By John Timmer, Ars Timmer
Those of you who get a bit weirded out by spiders and other arthropods would probably have a coronary if an Anomalocaris were to swim in your direction. The animals were about a meter long, and shaped as a flattened oval, a bit like a modern flounder. That’s about the only similarity with a fish, though. Instead of fins, the Anomalocarids propelled themselves through the water using a series of elongated paddle-like structures running down both edges of the body. In front, a pair of appendages could shovel prey into a circular mouth located on its underside.
First, the fossils themselves, which are absolutely spectacular. We’ve discovered a number of different Anomalocarid species in fossil deposits around the globe but, at best, these simply left behind an impression of the eyes. So, we knew they were roughly pear-shaped and where they appeared on the animal, but nothing about their internal structure. The eyes found in the new fossils clearly show details of the internal structure. They aren’t actually attached to an Anomalocaris, but they match the impressions previously found with them, and we’ve not found anything else in these fossil beds big enough to support an eye of this size.
It takes a microscope to see them, but individual lenses were preserved in each eye. For someone who has seen countless images of the compound eyes of Drosophila, they are startling in how modern they look. Based on their density, the authors estimate that each eye housed 16,000 individual lenses, the most that have ever been seen on any animal we know about. Based on the curve of the eye and what we know about modern compound eyes, they suggest that the animal had very good visual acuity.
Those findings feed into a number of evolutionary arguments. For one, a number of researchers suggested that Anomalocarids were the apex predators of the Cambrian seas, able to shove many of the smaller creatures into their circular jaws—in fact, a number of fossils of smaller creatures have been discovered that appear to bear bite marks from an Anomalocarid. The visual capabilities suggested by these fossils supports the idea that these animals were hunters, using their visual system to spot prey.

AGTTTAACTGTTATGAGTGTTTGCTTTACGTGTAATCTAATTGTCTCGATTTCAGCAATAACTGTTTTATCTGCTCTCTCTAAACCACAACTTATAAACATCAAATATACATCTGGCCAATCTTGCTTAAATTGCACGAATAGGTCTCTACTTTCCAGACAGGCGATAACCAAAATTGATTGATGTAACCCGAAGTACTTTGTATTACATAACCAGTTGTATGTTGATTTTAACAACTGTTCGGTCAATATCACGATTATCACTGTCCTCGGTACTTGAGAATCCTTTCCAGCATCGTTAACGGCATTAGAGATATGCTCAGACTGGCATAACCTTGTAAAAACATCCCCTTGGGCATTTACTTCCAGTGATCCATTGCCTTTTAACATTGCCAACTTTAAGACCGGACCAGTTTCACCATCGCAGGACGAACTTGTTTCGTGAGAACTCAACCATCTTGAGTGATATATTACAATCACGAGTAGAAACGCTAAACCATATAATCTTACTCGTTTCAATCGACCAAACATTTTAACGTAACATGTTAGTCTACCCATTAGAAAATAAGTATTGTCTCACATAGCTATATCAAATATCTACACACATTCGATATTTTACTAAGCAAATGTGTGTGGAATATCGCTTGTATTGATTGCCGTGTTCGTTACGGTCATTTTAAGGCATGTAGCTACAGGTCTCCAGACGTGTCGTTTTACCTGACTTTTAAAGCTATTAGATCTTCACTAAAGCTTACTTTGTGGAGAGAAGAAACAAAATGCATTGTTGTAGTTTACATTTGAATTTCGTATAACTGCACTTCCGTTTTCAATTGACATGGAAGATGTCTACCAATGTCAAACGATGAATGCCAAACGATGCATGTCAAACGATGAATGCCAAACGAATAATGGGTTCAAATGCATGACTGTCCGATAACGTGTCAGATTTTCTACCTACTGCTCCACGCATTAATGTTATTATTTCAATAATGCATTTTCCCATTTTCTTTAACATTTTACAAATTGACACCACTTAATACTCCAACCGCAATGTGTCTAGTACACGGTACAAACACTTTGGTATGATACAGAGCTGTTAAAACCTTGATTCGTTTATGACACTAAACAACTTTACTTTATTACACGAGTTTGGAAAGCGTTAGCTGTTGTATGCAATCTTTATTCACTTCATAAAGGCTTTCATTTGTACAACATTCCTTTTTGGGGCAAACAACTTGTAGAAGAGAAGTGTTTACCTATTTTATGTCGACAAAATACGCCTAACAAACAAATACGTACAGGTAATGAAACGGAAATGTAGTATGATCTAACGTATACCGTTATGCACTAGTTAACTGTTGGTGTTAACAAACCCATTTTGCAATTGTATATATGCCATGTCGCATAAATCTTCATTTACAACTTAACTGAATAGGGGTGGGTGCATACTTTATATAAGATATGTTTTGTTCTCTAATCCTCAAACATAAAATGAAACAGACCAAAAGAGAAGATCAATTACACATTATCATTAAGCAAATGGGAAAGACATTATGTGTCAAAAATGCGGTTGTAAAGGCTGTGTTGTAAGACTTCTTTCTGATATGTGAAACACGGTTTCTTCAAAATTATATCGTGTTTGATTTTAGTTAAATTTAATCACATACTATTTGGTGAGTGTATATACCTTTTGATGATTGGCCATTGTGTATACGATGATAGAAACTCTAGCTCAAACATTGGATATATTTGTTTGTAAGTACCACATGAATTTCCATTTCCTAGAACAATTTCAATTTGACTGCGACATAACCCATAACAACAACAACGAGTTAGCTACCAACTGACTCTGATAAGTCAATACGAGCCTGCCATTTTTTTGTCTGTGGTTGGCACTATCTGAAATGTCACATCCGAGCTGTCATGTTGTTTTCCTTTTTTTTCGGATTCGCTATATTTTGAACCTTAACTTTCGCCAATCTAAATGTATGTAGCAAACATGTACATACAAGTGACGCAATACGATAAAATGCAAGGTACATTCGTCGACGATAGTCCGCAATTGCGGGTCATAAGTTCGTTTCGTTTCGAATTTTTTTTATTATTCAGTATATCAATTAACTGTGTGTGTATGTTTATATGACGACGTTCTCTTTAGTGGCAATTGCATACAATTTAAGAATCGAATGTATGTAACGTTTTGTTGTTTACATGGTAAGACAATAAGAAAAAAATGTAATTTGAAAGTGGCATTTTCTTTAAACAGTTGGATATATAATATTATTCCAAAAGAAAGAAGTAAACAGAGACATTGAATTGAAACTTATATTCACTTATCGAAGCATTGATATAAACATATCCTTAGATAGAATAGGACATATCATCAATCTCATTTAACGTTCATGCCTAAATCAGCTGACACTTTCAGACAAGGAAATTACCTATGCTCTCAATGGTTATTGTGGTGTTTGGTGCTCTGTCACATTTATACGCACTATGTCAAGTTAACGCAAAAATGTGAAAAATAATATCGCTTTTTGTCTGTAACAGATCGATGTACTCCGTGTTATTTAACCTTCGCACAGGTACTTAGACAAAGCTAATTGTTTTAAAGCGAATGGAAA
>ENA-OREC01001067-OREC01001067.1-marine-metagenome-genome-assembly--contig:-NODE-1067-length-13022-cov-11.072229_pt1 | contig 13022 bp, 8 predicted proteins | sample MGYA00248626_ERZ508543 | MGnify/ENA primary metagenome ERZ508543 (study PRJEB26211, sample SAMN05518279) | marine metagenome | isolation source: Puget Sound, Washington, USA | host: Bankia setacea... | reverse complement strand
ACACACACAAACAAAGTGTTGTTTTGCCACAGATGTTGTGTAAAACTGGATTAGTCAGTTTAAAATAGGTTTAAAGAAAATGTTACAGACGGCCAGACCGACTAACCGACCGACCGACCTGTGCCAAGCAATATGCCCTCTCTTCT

The clear similarities between the visual system of the Anomalocarids and modern arthropods also strengthens previous indications of a close relationship between these groups. Previous phylogenetic trees place Anomalocarids as branching off earlier than the origin of all modern arthropods, and near the base of an entire phylogenetic group that includes extinct species and modern arthropods. Confirming that these animals had modern-looking compound eyes pushes the origin of those eyes back to near the base of the group, and suggests the possibility that the evolution of this mode of vision may be one of their defining features.
The final argument made by the authors is in support of an idea that’s been around for decades: the proliferation of new phylogenetic groups in the Cambrian came about in part because the first large predators drove an evolutionary arms race that led to new forms of protection (shells and hard plates) and new modes of motion. The presence of a meter-long predator with excellent vision, in the authors opinion, certainly fits in nicely with the idea of an extremely competitive environment.
Image: This Cambrian predator was about a meter long. (Katrina Kenny/University of Adelaide)
Source: Ars Technica
Citation: “Acute vision in the giant Cambrian predator Anomalocaris and the origin of compound eyes.” By John R. Paterson, Diego C. García-Bellido, Michael S. Y. Lee, Glenn A. Brock, James B. Jago and Gregory D. Edgecombe. Nature, Vol. 480, Pg. 237-240, Dec. 8, 2011. DOI: 10.1038/nature10689